Malawi: Is the $6.7bn grant with Bridgin Foundation nothing more than a scam?

By Deogracious Benjamin Kalima
Posted on Tuesday, 13 December 2022 12:53

Malawi’s President Lazarus Chakwera attends a press conference in Davos on May 25, 2022. (Photo by Fabrice COFFRINI / AFP)

When Malawi’s President Lazarous Chakwera presided over the signing ceremony of a $6.8bn grant with Bridgin Foundation to finance various developmental projects, he sang praises of the foundation’s investments. But not everyone is excited with this news. Many question the integrity of Bridgin Foundation, where previous endeavours in other countries remain vague at best.

On 28 November, President Chakwera signed a grant with Bridgin Foundation that is meant to transform and help the country achieve its developmental blueprint, Vision 2063.

The agreement will allow Bridgin Foundation to invest in various infrastructural projects over a four-year period.

The projects earmarked for implementation are in the areas of health, education and the energy sector.

Chakwera said what Bridgin Foundation had done was not just an act of kindness, but also an act of trust in his government, which he says is committed to making the lives of ordinary Malawians better.

“This year, heaven has smiled on us by allowing Christmas to come early for our country.

“Never in the history of this nation has there been a developmental programme as momentous as the one we are embarking on today,” he said.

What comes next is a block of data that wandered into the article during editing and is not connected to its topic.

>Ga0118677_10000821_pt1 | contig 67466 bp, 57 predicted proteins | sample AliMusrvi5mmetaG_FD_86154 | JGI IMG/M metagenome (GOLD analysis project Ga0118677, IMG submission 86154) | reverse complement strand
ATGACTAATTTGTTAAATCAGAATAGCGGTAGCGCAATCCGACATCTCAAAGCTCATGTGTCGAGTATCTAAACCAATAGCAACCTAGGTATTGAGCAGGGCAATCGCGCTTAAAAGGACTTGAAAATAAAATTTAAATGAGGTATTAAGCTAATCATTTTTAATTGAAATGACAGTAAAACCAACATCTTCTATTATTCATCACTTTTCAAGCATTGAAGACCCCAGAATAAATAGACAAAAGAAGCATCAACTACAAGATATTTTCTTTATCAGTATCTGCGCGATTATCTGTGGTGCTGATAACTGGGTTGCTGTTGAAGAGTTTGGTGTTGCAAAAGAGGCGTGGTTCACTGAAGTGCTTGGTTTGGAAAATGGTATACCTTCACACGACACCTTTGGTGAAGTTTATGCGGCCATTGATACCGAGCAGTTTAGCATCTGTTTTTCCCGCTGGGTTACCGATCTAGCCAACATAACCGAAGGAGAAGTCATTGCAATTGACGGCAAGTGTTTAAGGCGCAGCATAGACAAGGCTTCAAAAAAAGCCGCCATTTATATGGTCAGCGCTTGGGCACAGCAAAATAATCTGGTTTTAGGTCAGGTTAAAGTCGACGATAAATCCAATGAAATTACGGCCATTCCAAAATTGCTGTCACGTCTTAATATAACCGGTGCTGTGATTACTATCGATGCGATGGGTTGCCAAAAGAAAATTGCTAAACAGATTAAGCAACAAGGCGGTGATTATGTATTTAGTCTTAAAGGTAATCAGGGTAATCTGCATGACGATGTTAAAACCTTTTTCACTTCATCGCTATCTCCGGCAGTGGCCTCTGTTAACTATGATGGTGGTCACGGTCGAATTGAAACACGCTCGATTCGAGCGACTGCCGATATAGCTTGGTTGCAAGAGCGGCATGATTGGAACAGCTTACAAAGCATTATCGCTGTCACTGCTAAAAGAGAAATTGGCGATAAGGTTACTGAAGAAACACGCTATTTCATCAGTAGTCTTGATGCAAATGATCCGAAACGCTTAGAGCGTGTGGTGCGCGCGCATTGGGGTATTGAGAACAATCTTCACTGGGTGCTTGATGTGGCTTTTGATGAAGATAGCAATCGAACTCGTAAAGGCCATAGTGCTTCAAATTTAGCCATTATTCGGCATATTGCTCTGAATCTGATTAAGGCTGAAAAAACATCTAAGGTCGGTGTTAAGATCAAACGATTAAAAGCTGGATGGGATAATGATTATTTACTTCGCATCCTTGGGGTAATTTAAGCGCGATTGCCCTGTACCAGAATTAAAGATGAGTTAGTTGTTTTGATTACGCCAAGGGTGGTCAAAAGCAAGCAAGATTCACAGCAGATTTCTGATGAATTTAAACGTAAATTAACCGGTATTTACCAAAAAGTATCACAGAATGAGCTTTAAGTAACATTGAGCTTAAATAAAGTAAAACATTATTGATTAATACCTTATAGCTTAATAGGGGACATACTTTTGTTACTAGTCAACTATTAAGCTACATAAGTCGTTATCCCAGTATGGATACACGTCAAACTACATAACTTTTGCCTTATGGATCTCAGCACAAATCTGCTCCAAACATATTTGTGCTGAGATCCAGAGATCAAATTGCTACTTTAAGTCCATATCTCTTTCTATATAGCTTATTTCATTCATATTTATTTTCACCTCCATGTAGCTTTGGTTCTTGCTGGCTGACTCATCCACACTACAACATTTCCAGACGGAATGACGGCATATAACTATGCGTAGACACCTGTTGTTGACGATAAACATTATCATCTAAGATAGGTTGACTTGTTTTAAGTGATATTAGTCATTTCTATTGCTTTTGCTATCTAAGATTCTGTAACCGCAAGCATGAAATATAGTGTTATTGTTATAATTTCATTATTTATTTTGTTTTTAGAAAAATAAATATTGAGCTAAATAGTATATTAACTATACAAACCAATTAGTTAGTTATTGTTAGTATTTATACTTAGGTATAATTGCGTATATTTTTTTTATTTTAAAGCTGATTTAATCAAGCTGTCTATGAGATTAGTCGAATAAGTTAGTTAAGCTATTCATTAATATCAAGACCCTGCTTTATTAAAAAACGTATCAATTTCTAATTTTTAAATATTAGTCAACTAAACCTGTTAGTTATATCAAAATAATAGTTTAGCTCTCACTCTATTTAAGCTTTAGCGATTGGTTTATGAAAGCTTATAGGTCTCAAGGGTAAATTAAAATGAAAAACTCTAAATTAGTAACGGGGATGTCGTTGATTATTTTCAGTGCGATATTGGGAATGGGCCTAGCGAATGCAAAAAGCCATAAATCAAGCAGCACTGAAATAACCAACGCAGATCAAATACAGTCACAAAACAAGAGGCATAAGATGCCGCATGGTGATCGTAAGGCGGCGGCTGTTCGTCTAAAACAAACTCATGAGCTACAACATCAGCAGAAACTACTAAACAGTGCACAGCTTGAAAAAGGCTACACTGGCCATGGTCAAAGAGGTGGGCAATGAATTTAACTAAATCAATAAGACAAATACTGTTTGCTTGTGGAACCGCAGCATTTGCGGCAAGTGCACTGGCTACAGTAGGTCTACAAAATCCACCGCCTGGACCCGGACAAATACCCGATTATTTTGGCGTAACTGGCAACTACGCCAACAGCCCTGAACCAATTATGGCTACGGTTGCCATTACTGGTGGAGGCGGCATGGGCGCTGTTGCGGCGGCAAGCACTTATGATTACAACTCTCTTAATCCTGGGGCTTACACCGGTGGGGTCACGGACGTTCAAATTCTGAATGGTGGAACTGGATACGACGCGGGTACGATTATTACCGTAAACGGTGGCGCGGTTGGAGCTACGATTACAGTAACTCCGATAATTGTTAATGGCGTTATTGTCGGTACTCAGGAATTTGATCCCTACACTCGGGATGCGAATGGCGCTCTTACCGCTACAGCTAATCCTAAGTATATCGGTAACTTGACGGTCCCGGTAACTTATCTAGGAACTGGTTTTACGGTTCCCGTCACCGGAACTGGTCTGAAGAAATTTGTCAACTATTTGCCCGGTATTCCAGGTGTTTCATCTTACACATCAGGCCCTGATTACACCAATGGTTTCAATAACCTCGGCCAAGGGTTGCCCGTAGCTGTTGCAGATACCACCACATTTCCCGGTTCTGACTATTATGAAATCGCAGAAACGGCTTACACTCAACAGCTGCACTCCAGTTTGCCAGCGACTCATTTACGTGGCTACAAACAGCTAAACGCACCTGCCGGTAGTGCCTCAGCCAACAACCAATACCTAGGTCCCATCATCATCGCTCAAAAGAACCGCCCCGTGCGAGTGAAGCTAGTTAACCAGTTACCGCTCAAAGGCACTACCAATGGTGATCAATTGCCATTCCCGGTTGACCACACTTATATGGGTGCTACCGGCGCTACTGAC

Terms of the agreement

Chakwera said the investment in the country’s projects will not create any repayment obligation for the government.

Instead, the revenue that Bridgin Foundation will generate will be invested back into other new projects that will contribute to the country’s achievement of the United Nation’s Sustainable Development Goals (SDGs).

He issued a warning that anyone within the government who may put spanners in the process through corruption or sabotage would be swiftly dealt with.

“It is my expectation that all relevant Ministries will have to push all cylinders on the implementation of the projects. If anyone is found to look for ways of personally benefitting through corrupt means, I will deal with them.”

‘Game changer’

Finance minister, Sosten Gwengwe who signed the agreement on behalf of the Malawi Government, described the agreement as a game changer, saying it brings an unprecedented level of development that will impact the lives of many Malawians.

  • He cited the impending investments in the area of tertiary education where the foundation has committed to invest in Malawi’s universities of Mbelwa,
  • Malawi University of Science and Technology,
  • Mzuzu University,
  • Lilongwe University of Agriculture and Natural Resources (LUANAR), among others, that he believes will assist the country to achieve its development blueprint, Malawi 2063.

“The universities are where knowledge and expertise are created and we envision an acceleration of the country achieving the Malawi 2063 much quicker than anticipated,” said Gwengwe.

According to Gwengwe, the agreement has seven priority areas to be undertaken in various universities, which include:

  • The establishment of a chemical fertiliser technology at LUANAR, at $750m;
  • A power generation plant with the capacity to produce 1000MW of electricity

Learn from past mistakes?

Renowned Malawian social media influencer, Joshua Chisa Mbele, says the desperation on the part of the government to fulfil the electoral promises is forcing them to jump at every opportunity that comes its way without critically looking at the offers that may cost the taxpayers more money in the long-term.

Mbele wonders why a financial institution of Bridgin Foundation’s alleged calibre does not have reference sites to direct people to its previous projects.

“After an online search, all I can find are pictures of signing ceremonies with leaders of struggling economies but I have not been able to find projects which have been successfully delivered.